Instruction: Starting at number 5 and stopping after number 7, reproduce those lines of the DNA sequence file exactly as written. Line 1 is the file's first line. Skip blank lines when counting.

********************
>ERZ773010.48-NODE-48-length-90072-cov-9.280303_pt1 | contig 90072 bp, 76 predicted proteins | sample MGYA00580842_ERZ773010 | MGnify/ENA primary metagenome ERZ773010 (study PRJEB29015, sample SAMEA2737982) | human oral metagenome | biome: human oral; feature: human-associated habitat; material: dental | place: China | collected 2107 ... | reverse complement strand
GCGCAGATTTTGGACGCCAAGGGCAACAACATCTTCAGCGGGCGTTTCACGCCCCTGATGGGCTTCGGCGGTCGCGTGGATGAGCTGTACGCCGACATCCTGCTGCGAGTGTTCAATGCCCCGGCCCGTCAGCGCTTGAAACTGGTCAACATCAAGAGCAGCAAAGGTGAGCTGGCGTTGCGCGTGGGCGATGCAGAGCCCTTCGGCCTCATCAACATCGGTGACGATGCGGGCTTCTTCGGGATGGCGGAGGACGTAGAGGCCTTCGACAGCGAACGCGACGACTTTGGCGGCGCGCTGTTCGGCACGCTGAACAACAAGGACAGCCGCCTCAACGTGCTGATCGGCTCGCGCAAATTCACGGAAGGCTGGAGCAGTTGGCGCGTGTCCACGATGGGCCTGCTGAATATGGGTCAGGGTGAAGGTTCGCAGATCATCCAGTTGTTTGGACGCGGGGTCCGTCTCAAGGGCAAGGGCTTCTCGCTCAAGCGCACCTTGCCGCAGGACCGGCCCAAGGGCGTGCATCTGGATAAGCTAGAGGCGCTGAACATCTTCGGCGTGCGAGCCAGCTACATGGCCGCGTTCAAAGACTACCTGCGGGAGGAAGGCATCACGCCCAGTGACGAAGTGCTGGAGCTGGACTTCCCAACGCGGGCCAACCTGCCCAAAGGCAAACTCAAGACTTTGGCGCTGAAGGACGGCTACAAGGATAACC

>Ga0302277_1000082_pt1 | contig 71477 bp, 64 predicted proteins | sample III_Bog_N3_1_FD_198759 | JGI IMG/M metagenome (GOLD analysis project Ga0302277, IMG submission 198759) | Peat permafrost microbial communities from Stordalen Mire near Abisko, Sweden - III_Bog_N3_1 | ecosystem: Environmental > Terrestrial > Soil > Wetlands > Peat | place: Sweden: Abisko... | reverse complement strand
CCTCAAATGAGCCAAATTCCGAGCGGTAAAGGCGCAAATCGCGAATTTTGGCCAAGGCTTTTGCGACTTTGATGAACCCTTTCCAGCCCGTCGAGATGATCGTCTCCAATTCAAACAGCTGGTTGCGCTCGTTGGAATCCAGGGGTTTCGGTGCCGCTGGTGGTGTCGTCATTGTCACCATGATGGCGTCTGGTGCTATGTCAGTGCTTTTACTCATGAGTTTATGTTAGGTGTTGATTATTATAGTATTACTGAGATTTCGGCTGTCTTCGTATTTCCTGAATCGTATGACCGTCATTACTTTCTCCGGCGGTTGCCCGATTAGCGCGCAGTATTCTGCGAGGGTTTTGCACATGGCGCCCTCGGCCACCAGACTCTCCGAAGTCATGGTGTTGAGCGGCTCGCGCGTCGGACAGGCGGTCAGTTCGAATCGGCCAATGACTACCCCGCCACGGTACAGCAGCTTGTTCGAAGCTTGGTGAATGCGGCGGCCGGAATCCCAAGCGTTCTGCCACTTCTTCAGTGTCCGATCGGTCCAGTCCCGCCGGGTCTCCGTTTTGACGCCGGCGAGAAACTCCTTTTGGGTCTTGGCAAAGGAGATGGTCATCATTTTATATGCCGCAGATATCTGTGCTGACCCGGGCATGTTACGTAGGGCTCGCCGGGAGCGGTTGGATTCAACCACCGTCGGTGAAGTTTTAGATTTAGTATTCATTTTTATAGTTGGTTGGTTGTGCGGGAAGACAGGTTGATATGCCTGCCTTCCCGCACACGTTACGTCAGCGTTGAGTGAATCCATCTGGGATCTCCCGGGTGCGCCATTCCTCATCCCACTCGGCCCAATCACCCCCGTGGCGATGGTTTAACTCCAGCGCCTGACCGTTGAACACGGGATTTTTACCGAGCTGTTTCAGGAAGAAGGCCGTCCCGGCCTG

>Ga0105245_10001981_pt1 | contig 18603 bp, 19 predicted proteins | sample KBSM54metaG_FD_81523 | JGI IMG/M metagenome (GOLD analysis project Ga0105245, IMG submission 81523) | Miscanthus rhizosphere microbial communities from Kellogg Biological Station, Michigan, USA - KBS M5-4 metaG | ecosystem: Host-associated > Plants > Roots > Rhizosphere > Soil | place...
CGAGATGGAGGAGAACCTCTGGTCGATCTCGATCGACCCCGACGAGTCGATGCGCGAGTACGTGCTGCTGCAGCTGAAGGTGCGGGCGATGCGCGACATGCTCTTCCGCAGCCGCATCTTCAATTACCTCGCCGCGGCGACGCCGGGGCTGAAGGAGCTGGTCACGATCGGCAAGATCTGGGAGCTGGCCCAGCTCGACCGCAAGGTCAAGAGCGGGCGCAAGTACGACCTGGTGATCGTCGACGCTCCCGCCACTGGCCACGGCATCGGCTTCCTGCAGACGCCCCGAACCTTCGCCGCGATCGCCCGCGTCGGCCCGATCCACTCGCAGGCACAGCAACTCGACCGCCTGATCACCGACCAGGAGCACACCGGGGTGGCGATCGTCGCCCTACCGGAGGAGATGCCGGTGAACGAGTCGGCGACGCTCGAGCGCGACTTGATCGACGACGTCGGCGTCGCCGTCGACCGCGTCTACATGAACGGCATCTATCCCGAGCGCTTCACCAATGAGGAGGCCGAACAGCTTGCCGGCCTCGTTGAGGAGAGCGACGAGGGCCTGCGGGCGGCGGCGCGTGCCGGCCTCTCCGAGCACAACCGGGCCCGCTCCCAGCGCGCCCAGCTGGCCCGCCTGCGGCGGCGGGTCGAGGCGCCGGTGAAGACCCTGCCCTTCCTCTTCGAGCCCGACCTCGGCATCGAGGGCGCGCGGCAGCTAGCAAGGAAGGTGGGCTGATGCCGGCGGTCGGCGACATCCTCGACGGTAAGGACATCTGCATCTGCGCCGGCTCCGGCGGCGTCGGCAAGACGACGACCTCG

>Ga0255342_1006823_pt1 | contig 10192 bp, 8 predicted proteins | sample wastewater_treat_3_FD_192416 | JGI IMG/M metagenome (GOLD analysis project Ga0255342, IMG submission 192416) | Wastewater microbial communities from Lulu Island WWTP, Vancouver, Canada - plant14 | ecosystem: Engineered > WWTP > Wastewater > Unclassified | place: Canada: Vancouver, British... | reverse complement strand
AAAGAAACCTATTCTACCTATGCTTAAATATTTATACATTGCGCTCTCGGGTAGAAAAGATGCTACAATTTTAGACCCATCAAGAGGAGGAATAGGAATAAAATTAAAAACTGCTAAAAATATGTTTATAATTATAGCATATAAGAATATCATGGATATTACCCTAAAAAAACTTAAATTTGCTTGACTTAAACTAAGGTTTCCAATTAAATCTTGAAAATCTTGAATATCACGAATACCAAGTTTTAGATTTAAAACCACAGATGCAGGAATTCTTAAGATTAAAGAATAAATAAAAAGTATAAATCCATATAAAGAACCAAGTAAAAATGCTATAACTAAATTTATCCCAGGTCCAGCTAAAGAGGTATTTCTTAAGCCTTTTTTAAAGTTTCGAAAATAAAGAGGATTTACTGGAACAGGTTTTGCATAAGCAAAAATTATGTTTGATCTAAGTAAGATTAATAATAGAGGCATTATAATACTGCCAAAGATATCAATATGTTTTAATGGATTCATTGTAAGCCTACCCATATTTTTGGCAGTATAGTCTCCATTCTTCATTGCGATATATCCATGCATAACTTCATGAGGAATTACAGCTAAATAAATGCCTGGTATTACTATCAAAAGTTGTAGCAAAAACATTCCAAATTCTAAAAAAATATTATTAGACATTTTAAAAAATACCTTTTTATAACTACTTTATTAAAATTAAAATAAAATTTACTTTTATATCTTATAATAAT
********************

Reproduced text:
>Ga0105245_10001981_pt1 | contig 18603 bp, 19 predicted proteins | sample KBSM54metaG_FD_81523 | JGI IMG/M metagenome (GOLD analysis project Ga0105245, IMG submission 81523) | Miscanthus rhizosphere microbial communities from Kellogg Biological Station, Michigan, USA - KBS M5-4 metaG | ecosystem: Host-associated > Plants > Roots > Rhizosphere > Soil | place...
CGAGATGGAGGAGAACCTCTGGTCGATCTCGATCGACCCCGACGAGTCGATGCGCGAGTACGTGCTGCTGCAGCTGAAGGTGCGGGCGATGCGCGACATGCTCTTCCGCAGCCGCATCTTCAATTACCTCGCCGCGGCGACGCCGGGGCTGAAGGAGCTGGTCACGATCGGCAAGATCTGGGAGCTGGCCCAGCTCGACCGCAAGGTCAAGAGCGGGCGCAAGTACGACCTGGTGATCGTCGACGCTCCCGCCACTGGCCACGGCATCGGCTTCCTGCAGACGCCCCGAACCTTCGCCGCGATCGCCCGCGTCGGCCCGATCCACTCGCAGGCACAGCAACTCGACCGCCTGATCACCGACCAGGAGCACACCGGGGTGGCGATCGTCGCCCTACCGGAGGAGATGCCGGTGAACGAGTCGGCGACGCTCGAGCGCGACTTGATCGACGACGTCGGCGTCGCCGTCGACCGCGTCTACATGAACGGCATCTATCCCGAGCGCTTCACCAATGAGGAGGCCGAACAGCTTGCCGGCCTCGTTGAGGAGAGCGACGAGGGCCTGCGGGCGGCGGCGCGTGCCGGCCTCTCCGAGCACAACCGGGCCCGCTCCCAGCGCGCCCAGCTGGCCCGCCTGCGGCGGCGGGTCGAGGCGCCGGTGAAGACCCTGCCCTTCCTCTTCGAGCCCGACCTCGGCATCGAGGGCGCGCGGCAGCTAGCAAGGAAGGTGGGCTGATGCCGGCGGTCGGCGACATCCTCGACGGTAAGGACATCTGCATCTGCGCCGGCTCCGGCGGCGTCGGCAAGACGACGACCTCG

>Ga0255342_1006823_pt1 | contig 10192 bp, 8 predicted proteins | sample wastewater_treat_3_FD_192416 | JGI IMG/M metagenome (GOLD analysis project Ga0255342, IMG submission 192416) | Wastewater microbial communities from Lulu Island WWTP, Vancouver, Canada - plant14 | ecosystem: Engineered > WWTP > Wastewater > Unclassified | place: Canada: Vancouver, British... | reverse complement strand